If you haven’t had a chance to catch this local production, tickets for the final 5 performances are gong fast but a few seats remain available. For more information and showtimes visit: Jesus Christ Superstar.
Many of you have commented on my earlier blog regarding the proposed $40 dues increase to fund the Realtor Political Survival Campaign. As you recall, that will be voted on in May at our annual meeting in DC. Yesterday we had a 1 1/2 hour webinar with NAR leadership discussing why the additional funding was necessary. At that time the possibility of putting the Public Awareness campaign on haitus for a couple years and using those funds for political purposes was presented as a sort of plan B. According to NAR stats however, that public awareness campaign is a great success – although most of you would just as soon it went away.
Anyway, for those of you opposed to an additional $40 hit on your dues, it appears your voices have been heard, Now you just need to make sure your local association and your NAR Directors are aware of your feelings.
From NAR President Ron Phipps:
To: Local Board and State Association Presidents
This letter constitutes the official notice required by Article II, Section 10 of the Bylaws of the NATIONAL ASSOCIATION OF REALTORS® of a proposal to eliminate a previously approved membership assessment.
In May of 2010 the NAR Board of Directors approved an assessment of $35 per member for 2011-2013 to be used to continue the Public Awareness Campaign during those years. The Finance Committee has now offered two alternative proposals regarding funding for the REALTOR® Party Political Survival Initiative. One proposal eliminates the Public Awareness Campaign $35 Assessment for 2012 and 2013. That proposal also increases NAR dues by $35 per year to fund the REALTOR® Party Political Survival Initiative.
The other proposal offered by the Finance Committee is being recommended by the NAR Executive Committee. That proposal would increase NAR Dues by $40 per year to fund the REALTOR® Party Political Survival Initiative. The Public Awareness Campaign $35 Assessment would remain in effect during 2012 and 2013.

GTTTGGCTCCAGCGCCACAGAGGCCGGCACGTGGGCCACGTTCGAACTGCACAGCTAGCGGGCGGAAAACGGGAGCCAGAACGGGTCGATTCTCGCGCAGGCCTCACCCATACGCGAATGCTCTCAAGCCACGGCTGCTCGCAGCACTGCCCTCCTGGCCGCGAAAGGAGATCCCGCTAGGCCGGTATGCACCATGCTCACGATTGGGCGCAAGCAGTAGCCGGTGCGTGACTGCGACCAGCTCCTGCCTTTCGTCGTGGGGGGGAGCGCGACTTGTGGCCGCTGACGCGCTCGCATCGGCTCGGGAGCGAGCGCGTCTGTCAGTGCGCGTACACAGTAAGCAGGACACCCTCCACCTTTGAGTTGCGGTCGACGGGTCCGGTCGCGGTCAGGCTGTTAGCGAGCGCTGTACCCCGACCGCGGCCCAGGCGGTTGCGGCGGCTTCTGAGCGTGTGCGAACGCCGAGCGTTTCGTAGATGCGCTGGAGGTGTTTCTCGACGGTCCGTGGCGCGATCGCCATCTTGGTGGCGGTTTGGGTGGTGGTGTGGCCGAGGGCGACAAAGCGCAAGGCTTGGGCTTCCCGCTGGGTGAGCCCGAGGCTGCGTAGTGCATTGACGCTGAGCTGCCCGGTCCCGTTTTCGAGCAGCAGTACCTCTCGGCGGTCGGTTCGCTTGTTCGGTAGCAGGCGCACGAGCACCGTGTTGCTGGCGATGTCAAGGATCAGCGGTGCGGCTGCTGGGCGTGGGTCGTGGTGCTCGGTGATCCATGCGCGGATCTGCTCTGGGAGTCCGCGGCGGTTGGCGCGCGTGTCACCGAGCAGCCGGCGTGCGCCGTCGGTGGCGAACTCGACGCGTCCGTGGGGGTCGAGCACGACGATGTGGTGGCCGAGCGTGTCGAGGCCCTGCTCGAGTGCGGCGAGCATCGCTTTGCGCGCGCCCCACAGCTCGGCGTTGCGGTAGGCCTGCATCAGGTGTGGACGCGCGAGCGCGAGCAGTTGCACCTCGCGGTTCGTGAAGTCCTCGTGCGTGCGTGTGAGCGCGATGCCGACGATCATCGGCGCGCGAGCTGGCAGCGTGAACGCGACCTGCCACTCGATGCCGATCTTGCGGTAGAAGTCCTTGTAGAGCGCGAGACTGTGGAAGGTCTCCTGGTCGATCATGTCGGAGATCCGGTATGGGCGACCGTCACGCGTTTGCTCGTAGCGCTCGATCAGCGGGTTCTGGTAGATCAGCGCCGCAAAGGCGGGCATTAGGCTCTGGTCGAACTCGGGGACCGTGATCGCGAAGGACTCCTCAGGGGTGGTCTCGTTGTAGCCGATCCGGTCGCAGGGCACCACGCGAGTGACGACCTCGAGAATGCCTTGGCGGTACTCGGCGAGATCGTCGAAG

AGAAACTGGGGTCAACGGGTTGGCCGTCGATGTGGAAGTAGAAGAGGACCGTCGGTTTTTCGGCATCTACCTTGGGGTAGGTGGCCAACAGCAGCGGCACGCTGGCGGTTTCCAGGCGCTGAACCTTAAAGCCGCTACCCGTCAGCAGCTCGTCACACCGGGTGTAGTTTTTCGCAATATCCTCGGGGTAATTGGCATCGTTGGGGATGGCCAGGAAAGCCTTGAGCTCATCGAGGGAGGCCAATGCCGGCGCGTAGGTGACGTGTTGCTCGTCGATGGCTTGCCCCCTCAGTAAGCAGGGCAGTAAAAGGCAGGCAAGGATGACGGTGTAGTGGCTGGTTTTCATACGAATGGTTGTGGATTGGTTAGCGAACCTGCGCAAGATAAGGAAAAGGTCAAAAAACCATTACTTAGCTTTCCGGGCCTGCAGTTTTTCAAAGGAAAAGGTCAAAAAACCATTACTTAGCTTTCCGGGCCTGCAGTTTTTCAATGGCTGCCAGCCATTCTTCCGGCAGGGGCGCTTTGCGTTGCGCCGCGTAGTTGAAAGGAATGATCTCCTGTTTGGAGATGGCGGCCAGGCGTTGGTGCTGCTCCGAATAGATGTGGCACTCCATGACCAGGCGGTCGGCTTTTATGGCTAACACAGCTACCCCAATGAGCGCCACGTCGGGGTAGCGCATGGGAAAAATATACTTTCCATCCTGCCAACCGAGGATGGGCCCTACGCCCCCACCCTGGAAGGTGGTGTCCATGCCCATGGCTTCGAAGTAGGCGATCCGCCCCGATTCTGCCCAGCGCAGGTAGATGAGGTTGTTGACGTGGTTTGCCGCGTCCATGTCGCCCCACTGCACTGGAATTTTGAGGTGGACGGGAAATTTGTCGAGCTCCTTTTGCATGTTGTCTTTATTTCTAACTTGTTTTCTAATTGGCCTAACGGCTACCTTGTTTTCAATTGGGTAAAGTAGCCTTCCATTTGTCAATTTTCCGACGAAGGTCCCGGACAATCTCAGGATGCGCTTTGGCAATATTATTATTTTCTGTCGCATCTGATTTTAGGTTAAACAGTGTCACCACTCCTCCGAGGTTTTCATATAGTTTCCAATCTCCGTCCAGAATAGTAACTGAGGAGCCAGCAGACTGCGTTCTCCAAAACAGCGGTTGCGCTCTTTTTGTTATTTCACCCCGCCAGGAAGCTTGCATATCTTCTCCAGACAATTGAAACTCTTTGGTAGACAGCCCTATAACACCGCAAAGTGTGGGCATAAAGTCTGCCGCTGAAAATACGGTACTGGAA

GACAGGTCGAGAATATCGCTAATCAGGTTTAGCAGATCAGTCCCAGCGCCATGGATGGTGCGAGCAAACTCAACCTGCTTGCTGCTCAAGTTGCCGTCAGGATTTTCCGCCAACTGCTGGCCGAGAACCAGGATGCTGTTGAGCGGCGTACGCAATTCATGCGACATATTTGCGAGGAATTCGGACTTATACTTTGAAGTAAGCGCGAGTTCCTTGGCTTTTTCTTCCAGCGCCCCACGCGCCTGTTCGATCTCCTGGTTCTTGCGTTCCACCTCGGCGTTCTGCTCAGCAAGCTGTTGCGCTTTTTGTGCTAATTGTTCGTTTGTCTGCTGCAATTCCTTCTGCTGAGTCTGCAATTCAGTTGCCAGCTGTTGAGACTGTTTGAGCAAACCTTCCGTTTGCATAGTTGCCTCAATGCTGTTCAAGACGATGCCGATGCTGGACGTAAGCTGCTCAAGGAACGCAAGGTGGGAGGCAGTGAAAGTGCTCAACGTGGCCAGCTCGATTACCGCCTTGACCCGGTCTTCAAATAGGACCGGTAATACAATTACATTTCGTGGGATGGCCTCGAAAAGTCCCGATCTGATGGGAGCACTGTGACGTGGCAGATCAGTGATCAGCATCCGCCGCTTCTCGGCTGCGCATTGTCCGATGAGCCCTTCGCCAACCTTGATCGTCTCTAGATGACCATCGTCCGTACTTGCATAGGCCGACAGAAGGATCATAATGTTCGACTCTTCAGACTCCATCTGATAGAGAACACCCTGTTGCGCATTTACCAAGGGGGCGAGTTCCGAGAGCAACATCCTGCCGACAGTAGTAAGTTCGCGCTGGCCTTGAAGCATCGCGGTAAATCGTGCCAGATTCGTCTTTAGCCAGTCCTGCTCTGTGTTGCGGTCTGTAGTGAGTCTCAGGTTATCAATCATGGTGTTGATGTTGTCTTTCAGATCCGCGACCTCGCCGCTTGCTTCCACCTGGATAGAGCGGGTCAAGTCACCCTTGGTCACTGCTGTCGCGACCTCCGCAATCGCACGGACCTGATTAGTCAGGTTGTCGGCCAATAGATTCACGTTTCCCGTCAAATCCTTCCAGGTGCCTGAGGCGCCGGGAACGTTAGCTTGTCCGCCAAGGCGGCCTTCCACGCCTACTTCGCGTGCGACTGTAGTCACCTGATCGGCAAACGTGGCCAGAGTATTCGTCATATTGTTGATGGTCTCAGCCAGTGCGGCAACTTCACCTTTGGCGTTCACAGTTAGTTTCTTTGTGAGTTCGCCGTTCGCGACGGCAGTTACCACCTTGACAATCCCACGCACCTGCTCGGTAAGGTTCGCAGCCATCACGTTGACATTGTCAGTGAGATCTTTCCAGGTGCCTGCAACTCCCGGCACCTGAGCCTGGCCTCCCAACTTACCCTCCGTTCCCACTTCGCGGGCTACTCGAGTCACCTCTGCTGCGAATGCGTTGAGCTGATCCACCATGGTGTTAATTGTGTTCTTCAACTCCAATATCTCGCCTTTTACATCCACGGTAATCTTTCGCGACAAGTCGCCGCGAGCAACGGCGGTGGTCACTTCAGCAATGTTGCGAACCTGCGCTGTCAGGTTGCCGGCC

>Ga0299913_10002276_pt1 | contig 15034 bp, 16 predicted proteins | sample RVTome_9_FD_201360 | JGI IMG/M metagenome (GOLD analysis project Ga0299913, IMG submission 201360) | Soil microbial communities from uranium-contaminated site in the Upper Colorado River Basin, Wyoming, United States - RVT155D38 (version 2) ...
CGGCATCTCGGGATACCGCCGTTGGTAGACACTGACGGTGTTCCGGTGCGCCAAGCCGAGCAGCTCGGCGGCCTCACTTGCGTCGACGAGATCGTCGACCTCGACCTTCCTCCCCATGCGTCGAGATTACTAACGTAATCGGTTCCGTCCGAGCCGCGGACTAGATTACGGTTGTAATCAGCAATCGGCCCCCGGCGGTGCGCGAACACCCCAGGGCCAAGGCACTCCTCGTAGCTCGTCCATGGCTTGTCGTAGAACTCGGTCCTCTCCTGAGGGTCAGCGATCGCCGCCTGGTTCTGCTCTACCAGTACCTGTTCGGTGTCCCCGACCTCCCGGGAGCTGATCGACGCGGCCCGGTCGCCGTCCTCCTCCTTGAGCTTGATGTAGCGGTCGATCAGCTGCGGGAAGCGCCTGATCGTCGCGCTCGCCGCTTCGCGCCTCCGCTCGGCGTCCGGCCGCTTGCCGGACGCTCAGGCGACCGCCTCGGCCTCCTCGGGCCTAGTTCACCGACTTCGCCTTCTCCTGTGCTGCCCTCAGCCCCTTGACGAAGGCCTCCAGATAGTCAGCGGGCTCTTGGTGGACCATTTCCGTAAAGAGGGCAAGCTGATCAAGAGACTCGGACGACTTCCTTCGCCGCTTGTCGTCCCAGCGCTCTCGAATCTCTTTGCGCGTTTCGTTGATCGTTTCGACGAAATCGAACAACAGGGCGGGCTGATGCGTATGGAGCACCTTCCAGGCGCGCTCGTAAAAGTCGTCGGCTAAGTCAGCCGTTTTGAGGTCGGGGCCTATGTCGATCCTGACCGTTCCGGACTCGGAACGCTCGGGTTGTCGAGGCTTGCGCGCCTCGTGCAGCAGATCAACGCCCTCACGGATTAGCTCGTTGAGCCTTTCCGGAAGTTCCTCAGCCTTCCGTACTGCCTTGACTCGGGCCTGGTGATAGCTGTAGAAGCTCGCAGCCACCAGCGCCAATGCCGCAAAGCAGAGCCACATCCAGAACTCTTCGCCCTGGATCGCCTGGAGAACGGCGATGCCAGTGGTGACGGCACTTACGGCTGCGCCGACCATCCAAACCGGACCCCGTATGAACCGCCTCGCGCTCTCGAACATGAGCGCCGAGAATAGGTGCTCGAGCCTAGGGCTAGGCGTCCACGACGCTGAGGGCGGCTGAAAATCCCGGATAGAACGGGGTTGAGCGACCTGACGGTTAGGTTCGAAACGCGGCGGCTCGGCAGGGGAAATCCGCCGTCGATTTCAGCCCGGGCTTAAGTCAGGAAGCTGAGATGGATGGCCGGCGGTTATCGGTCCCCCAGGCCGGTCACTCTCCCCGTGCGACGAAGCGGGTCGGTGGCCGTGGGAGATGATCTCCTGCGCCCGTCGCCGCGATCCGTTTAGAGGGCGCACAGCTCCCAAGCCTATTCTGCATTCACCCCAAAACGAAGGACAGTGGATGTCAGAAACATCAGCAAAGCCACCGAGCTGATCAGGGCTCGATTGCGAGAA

Dues, membership assessments and amendments to membership assessments for the National Association are adopted by the Board of Directors of the National Association. These issues will be coming before the Board of Directors at its meeting on May 14, 2011.
2011 NAR President
Fannie Offers Incentives for HomePath Properties
On April 11, 2011, Fannie Mae announced new buyer and selling agent incentives in connection with the sale of Fannie Mae-owned properties (HomePath properties).
A buyer of a HomePath property to be used as the buyer’s primary residence can receive up to 3.5% of the final sales price to be used toward closing costs.
A selling agent bonus is available in four states—California, Washington, Arizona, and Texas. In these four states, a bonus is being offered to selling agents who represent a buyer who will use the property as a primary residence. For properties in California and Washington, the selling agent bonus is $1,000. For properties in Arizona and Texas, the bonus is $500.
To qualify for either incentive, the buyer and, for properties in one of the four states, the selling agent must meet certain requirements, including the following. The buyer and selling agent incentive must be requested at the initial offer submission. The initial offer must be submitted on or after April 11, 2011, and the property sale must close on or before June 30, 2011. The buyer must use the property as a primary residence (auction, pool and investor sales are excluded). Check the HomePath website for more details. If you have questions, please CONTACT Jeff Lischer at 202-383-1117 or email@example.com with any questions.
Too many people were being turned away because they had taken cash out of their equity. So now you can enjoy that nice vacation, drive a nice car and still get federal bail-out money. Sweet!
Mortgage aid offered to those who cashed out equity
The California Housing Finance Agency announced this week that people who cashed out equity on their home now are eligible for three of the four “Keep Your Home California” programs.
MAKING SENSE OF THE STORY
- Keep Your Home California is a state-run program funded with $2 billion from the U.S. Treasury’s Hardest Hit Fund. It is designed to help low- and moderate-income people who are unemployed or owe more than their home is worth pay their mortgage.
- There are four individual programs that fall under Keep Your Home California. Eligible homeowners can get up to $50,000 in assistance from one or more of the four programs combined.
- Under the new rules, people who took equity out of their homes will be eligible for the unemployment mortgage assistance, mortgage reinstatement assistance, and transition assistance programs if they meet all the other program requirements. Homeowners who cashed out equity will continue to be ineligible for the principal reduction program.